Typical dendrite staining pattern 90% exposure to virus by age 10 Neurotrophic Nasal, oral, or genital lesions? Immune system or recent steroids

17 Ocular Infections Herpes Zoster Ophthalmicus Hutchinson’s Sign
Dermatome CN V Treat under 72 hours from onset to prevent chronic herpetic neuralgia Acyclovir 800mg 5 times a day, famciclovir 500 mg tid, valacyclovir 1000 mg tid for 7 – 10 days

18 Ocular Infections Viral Epidemic Keratoconjunctivitis
Adenovirus Hemorrhagic Conjunctivitis Coxsackie A Coxsackie, NY enterovirus Highly contagious

19 Ocular Infections Preseptal Cellulitis
Tenderness, redness, swelling of lids Minimal or no pain with eye movement Dacryocystitis, sinusitis, trauma Staph Aureus and H. Influenzae are common causes Erysipelas (strep cellulitis) has sharp demarcation line Amoxicillin/clavulanate or cefaclor or TMP/SMZ or Erythromycin

20 Ocular Infections Orbital Cellulitis Pain on attempted eye movement
Proptosis, chemosis, fever Admit to hospital Trauma, sinusitis, surgery Staph sp, Strep sp, H. Influenzae Mucormycosis in immunosupressed or diabetes Ceftriaxone and Vancomycin or ampicillin/sulbactam or clindamycin and gentamicin

21 Conjunctivitis Allergic Seasonal allergic conjunctivitis
Vernal conjunctivitis Atopic conjunctivitis Giant papillary conjunctivitis (GPC), which also has a mechanical component

22 Conjunctivitis Allergic papillae giant papillae

23 Conjunctivitis Mechanical Superior limbic keratoconjunctivitis (SLK)
Contact-lens-related keratoconjunctivitis Floppy eyelid syndrome Pediculosis palpebrarum (Phthirus pubis) Medication-induced keratoconjunctivitis Conjunctival chalasis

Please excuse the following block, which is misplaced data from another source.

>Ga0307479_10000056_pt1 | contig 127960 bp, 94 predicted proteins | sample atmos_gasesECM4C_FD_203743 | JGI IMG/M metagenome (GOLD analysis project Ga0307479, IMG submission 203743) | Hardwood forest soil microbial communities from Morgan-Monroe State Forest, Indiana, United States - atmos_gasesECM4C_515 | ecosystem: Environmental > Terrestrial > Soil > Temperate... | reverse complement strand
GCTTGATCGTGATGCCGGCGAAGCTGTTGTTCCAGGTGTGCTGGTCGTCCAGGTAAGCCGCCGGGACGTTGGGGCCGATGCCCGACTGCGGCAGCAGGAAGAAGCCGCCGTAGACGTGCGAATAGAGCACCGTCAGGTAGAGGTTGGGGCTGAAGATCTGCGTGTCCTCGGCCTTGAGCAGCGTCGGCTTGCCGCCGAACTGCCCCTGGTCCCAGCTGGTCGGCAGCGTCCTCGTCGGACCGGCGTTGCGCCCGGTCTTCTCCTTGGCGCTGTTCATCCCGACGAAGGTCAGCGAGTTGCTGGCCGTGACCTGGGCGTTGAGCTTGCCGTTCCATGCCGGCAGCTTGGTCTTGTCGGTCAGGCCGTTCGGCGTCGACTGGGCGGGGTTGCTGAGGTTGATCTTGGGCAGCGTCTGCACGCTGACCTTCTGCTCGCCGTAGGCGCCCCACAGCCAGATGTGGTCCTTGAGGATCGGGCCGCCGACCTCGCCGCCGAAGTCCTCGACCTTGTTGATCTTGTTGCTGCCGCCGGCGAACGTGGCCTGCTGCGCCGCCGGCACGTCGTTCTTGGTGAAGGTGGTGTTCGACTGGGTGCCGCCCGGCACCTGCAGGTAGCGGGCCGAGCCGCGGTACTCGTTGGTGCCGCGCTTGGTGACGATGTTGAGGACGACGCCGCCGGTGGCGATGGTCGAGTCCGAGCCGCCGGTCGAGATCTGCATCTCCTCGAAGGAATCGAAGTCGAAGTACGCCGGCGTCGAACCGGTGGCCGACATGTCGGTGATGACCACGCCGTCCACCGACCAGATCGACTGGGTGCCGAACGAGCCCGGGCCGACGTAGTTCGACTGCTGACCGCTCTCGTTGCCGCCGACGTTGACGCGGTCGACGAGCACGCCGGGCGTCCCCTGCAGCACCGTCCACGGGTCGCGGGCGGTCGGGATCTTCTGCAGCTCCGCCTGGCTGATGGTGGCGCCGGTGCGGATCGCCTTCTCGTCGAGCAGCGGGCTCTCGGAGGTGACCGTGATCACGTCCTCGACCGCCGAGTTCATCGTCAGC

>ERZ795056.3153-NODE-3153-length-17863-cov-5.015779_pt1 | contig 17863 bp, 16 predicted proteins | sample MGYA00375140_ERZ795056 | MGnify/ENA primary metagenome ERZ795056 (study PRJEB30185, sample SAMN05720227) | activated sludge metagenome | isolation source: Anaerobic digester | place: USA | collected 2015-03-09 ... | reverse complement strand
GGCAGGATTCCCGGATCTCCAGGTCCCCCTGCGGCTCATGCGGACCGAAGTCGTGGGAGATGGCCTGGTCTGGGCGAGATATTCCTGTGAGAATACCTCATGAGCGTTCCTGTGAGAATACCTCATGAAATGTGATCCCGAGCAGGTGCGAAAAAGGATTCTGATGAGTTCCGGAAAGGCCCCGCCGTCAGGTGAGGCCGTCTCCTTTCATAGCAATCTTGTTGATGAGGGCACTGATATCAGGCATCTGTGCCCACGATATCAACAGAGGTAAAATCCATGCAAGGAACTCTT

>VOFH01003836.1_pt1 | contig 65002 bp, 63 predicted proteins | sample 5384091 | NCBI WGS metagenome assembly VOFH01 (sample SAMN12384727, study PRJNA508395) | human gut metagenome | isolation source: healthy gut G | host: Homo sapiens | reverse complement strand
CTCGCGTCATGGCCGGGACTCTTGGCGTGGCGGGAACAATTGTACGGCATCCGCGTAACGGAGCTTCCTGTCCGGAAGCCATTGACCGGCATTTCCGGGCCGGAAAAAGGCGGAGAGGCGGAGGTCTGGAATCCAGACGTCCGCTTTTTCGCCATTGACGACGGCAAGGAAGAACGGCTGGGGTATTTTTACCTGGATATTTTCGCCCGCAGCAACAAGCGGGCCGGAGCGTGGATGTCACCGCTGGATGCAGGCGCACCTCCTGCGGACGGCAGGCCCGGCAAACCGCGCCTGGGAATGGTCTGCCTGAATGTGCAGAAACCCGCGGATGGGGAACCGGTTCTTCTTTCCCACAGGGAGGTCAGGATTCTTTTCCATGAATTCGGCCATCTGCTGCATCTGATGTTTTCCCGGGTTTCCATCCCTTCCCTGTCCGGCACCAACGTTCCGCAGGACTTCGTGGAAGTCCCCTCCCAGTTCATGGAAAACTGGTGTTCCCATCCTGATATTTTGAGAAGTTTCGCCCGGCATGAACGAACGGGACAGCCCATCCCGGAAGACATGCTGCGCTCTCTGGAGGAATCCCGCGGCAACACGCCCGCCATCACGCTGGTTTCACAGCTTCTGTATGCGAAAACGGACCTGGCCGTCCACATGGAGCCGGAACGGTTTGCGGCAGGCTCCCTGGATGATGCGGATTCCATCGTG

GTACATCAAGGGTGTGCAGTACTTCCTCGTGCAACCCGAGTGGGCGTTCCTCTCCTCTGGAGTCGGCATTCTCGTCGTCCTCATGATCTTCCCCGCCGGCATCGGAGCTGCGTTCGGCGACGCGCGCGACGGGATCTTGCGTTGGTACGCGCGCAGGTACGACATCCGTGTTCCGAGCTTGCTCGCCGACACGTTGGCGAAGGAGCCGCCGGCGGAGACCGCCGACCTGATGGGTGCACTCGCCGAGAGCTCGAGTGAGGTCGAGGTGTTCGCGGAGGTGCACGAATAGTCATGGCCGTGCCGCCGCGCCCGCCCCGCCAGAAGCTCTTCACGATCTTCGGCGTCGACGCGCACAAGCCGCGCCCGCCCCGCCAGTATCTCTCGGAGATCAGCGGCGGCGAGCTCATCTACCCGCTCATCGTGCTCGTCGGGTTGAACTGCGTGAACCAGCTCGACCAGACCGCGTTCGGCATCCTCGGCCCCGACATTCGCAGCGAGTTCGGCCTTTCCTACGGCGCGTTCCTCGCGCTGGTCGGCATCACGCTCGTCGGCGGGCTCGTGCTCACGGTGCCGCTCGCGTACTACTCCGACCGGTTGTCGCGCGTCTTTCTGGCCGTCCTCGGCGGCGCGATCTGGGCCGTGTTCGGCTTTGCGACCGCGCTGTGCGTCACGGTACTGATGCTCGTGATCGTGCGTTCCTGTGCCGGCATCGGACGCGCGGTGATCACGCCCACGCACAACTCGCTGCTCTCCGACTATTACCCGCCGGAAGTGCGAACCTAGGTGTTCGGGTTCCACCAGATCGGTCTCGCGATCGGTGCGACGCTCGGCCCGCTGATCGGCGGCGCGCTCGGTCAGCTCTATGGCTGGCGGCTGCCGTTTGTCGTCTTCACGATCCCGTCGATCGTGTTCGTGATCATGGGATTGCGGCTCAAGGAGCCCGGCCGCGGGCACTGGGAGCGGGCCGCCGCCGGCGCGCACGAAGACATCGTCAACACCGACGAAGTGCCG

24 Conjunctivitis Mechanical Floppy eyelid syndrome

25 Conjunctivitis Immune-mediated
Ocular mucous membrane pemphigoid (OMMP) Graft-versus-host disease (GVHD) Stevens-Johnson syndrome

26 Conjunctivitis Neoplastic Sebaceous (meibomian) carcinoma
Ocular surface squamous neoplasia Melanoma

27 Corneal Abrasion No entry into anterior chamber Decreased Vision
Pain, usually improves with topical anesthesia

28 Foreign Bodies Corneal Conjunctival Intraocular Orbital
Avoid MRI with possible magnetic objects High level of suspicion with high velocity impact (grinding, hammering)

29 Subconjunctival Hemorrhage
Typically not painful, not infection. Often noticed by another or when looking in mirror.

30 Iritis Dull, aching, throbbing pain Photophobia
Recurrent or initial, traumatic Can use cycloplegia in order to examine

31 Chalazion Inflamed meibomian gland of eyelid
Usually sterile, granuloma Can try warm compresses up to four times a day. Antibiotics not necessary, but steroids can work locally. Can drain in office when not inflamed. Often recurrent, but must differentiate from cancer.

32 Nasal Lacrimal Duct Obstruction
Usually congenital and often clears by 1 year. Can try warm compresses and massage. Antibiotics not necessary but lubrication may help. Typically can probe at or after 1 year with high success rate. Parental reassurance is key.

33 Acute Angle Closure Glaucoma
Eye/Orbit Pain, Headache Blurred/Decreased Vision Colored Halos Nausea and Vomiting Narrow anterior chamber, hyperopic Precipitated by anticholinergics (antihistamines or antipsychotics), accommodation, dim illumination

34 Acute Angle Closure Glaucoma
Signs Elevated intraocular pressure Shallow anterior chamber Corneal edema Mid dilated pupil Ciliary flush Narrow anterior chamber, hyperopes Precipitated by anticholinergics (antihistamines or antipsychotics), accommodation, dim illumination

35 Questions? (715) 342-7825 office
(715) cell

36 References American Academy of Ophthalmology . Preferred Practice Patterns. San Francisco: American Academy of Ophthalmology, 2013. The Wills Eye Manual. 6th ed. Office and Emergency Room Diagnosis and Treatment of Eye Disease. Philadelphia: Lippincott Williams and Wilkins, 2012.

Download ppt "WAOPS Spring Conference"

Similar presentations

Ads by Google